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Neville Malkin's "Grand Tour" of the Potteries

buildings South of the Potteries


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No 4 - The Jervis Mausoleum, Stone


St. Michael's - c.1900
 

'South East View of Saint Michael's Church, Stone, Staffordshire.' Showing a small chancel [enlarged in 1887] and a box-like embattled nave, and aisles, with the tower top behind. On the right is the classical St. Vincent Mausoleum.


[Reproduced by permission of the 
Trustees of the William Salt Library, Stafford]

 

 

The Jervis Mausoleum, Stone
The Jervis Mausoleum, Stone
pen drawing by Neville Malkin - January 1975

 


"In a secluded spot at the rear of St. Michael's Parish Church, Stone, stands the weather-beaten and recently-restored Jervis family mausoleum, designed in the classical style by William Robinson and built by William Baker.

Within its stone walls lies Stone's most famous hero, Sir John Jervis, better known as Admiral St. Vincent. He was born in January, 1735, at Meaford Hall, the family residence some 1 miles north of the town from where, at the age of 10, he ran away to begin a most eventful and illustrious career at sea. At the age of 25 he was already gaining fame in such arenas of war as Quebec. But his most well-known exploit took place on St. Valentine's Day, 1797 when, as C. in C. of the English ships, he defeated the Spanish fleet off Cape St. Vincent, forcing it back to Cadiz. By so doing he prevented the Spanish from joining the French, and thereby saved England from invasion. For his successful command of the fleet he was created Earl St. Vincent, after the Cape off which the battle was fought. In this same engagement the second in-command was Horatio Nelson, whose distinguished bravery was rewarded with promotion to Rear Admiral.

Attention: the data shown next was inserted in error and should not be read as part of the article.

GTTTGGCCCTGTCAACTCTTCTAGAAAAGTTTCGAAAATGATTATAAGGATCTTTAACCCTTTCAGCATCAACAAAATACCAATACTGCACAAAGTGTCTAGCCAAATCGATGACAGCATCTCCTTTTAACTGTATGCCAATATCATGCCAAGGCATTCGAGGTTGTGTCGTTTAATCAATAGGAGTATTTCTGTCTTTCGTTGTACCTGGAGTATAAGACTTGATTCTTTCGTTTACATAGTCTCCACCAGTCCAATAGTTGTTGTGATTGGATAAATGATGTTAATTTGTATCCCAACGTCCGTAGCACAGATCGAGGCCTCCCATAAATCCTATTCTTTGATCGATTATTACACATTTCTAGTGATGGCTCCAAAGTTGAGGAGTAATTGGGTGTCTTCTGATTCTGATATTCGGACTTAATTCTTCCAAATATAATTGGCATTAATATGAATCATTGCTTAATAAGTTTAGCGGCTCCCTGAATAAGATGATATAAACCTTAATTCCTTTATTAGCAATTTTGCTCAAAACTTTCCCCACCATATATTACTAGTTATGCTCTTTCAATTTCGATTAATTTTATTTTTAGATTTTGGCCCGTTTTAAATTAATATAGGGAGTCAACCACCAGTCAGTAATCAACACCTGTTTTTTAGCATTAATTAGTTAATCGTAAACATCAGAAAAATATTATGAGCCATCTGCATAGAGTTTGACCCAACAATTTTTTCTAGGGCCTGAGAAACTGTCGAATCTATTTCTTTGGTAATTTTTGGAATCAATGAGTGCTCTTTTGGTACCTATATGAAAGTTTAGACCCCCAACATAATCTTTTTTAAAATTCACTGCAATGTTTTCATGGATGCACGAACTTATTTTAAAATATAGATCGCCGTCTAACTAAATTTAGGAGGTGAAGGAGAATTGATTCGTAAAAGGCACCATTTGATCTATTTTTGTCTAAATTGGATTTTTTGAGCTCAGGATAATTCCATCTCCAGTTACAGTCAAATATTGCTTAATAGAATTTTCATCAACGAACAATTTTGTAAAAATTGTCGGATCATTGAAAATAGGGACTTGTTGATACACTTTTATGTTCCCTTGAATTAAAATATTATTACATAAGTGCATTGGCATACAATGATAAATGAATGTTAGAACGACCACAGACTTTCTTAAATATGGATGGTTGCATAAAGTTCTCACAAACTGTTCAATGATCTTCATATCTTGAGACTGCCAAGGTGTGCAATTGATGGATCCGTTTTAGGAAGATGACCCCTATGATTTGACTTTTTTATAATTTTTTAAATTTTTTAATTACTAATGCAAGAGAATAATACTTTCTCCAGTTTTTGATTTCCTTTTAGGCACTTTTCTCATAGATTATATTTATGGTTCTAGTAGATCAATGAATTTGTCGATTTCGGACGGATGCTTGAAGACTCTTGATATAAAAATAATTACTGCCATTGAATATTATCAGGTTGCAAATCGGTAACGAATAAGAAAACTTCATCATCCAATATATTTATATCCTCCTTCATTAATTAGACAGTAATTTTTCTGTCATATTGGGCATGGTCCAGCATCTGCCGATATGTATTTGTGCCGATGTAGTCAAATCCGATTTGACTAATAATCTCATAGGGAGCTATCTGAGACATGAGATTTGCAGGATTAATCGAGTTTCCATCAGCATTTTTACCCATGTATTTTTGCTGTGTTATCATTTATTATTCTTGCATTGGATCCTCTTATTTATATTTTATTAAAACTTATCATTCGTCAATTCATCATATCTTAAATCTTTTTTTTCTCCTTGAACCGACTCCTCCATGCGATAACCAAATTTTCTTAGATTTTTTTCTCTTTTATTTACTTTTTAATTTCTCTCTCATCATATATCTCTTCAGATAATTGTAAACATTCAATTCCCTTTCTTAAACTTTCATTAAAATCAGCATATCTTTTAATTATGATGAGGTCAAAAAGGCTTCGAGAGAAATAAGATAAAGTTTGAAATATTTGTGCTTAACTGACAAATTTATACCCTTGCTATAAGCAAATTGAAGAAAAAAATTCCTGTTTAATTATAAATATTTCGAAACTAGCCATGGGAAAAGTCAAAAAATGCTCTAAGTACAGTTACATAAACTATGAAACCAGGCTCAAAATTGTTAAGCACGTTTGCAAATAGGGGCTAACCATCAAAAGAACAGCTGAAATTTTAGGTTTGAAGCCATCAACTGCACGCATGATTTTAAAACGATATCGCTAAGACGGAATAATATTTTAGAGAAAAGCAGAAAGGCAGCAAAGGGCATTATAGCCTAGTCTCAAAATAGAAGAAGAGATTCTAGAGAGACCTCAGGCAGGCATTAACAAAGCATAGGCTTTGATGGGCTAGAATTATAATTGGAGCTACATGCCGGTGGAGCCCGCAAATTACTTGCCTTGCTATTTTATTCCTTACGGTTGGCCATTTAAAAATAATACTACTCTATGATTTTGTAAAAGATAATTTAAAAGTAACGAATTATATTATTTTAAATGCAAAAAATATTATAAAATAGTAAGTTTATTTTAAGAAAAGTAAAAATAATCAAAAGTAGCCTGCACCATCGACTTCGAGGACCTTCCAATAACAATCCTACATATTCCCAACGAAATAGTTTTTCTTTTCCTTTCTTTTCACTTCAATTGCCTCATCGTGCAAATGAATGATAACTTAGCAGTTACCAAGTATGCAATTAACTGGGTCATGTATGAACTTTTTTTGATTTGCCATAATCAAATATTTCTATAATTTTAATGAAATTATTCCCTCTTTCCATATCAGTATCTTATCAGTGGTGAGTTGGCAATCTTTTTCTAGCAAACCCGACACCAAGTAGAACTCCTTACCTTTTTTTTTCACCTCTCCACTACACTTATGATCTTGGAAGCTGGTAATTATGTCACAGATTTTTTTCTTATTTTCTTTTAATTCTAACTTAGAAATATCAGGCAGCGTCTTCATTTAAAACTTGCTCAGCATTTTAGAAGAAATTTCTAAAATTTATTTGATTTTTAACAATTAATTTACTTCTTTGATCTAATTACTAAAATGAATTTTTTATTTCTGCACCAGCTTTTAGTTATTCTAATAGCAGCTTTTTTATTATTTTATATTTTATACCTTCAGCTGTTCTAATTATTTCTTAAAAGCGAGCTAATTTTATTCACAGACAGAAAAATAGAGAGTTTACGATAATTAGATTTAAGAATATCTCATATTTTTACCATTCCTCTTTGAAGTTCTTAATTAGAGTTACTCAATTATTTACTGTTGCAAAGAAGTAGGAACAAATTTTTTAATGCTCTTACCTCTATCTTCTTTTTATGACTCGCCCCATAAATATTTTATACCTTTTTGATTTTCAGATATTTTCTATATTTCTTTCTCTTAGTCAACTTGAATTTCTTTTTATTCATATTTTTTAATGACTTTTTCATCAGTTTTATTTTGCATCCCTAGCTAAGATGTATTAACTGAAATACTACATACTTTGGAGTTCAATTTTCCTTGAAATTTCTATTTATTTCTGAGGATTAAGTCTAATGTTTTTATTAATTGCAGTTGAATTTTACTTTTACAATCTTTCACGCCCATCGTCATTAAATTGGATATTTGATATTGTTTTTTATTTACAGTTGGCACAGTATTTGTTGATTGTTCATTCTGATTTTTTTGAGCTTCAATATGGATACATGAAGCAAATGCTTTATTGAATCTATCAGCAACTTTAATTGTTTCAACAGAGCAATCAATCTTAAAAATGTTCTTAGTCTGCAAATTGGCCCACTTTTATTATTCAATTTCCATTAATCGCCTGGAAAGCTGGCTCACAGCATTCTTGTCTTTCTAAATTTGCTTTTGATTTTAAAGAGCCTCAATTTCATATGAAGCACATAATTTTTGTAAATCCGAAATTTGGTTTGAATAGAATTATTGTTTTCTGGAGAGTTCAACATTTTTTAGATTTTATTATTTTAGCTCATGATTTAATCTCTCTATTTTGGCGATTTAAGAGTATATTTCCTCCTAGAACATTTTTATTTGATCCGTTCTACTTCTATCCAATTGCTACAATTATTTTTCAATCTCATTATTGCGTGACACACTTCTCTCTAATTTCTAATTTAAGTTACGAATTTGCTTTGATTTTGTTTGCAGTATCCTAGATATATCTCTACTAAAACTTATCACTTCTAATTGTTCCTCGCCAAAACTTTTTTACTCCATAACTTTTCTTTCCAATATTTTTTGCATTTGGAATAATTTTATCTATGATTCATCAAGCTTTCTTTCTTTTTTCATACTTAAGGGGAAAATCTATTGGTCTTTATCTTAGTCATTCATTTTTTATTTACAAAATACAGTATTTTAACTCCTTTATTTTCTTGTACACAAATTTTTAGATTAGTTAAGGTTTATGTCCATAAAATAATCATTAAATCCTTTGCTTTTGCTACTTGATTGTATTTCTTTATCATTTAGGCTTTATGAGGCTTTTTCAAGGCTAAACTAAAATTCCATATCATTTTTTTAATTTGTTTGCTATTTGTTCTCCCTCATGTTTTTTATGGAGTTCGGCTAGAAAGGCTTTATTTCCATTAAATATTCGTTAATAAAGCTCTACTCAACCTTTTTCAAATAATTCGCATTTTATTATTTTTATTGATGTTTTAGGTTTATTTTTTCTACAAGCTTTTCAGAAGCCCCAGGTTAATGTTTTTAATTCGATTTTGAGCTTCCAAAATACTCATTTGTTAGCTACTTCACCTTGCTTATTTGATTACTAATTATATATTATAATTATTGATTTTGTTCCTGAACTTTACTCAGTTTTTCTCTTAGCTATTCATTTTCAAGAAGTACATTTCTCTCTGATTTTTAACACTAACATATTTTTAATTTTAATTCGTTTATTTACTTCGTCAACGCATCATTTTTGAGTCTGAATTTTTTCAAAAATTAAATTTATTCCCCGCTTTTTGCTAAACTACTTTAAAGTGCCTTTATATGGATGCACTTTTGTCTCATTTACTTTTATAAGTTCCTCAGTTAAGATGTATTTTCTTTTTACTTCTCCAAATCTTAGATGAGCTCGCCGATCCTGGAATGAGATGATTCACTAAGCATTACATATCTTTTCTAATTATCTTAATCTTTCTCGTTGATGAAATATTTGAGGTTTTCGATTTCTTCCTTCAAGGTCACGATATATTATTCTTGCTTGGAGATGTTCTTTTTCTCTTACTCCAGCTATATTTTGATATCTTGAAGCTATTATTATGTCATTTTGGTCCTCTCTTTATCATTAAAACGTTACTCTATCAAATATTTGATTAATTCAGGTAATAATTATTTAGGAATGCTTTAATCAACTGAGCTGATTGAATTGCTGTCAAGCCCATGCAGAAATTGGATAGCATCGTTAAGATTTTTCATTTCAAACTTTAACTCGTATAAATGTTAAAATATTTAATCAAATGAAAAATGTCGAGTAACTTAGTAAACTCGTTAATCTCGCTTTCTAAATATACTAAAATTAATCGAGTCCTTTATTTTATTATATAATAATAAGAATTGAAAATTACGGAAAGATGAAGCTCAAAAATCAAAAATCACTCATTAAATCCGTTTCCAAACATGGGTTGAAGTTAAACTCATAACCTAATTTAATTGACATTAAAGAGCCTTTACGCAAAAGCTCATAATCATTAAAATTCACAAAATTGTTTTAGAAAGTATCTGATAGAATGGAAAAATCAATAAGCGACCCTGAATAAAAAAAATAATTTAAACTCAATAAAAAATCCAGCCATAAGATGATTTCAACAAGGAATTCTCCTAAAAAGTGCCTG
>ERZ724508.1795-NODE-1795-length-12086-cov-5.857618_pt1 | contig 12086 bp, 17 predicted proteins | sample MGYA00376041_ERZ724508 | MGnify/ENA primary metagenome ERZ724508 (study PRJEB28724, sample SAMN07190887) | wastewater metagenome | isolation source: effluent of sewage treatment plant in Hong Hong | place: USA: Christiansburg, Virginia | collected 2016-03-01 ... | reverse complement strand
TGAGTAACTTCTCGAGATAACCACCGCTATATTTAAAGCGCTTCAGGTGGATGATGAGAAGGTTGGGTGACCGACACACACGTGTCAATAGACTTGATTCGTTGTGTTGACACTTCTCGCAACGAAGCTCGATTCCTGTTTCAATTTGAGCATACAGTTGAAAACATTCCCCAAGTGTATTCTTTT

Jervis continued his great work for the Navy; as First Lord of the Admiralty he was responsible for eliminating both corruption in the shipyards and mutinous behaviour in the Fleet. He died at the age of 88 on March 23rd, 1823, in Essex and was interred, without pomp, at a private ceremony in the family vault at Stone, at exactly 4 p.m. on Wednesday, March 26th, 1823."

Neville Malkin 8th January 1975
 

 


 


The Jervis family mausoleum
The Jervis family mausoleum

photo: Mr. D. Baddeley   - Staffordshire Past Tracks


The Jervis family mausoleum stands in the churchyard to the east of St. Michael & St. Wulfad's Church in Stone. It was designed by William Robinson, who was also the architect of the church.

The Mausoleum contains the remains of various members of the Jervis family of Meaford Hall, including John Jervis, 1st Earl St. Vincent, and Lady Forester. John Jervis was born in 1735 at Meaford Hall, just outside Stone. He was First Lord of the Admiralty from 1801 to 1804 and took his title Earl St. Vincent after the battle of Cape St. Vincent in 1797, which he helped to win.

He died in 1823 and was buried in the family vault in St. Michael's churchyard, Stone, and his monument is in St. Paul's Cathedral.
 




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contents: index of buildings south of the Potteries

 

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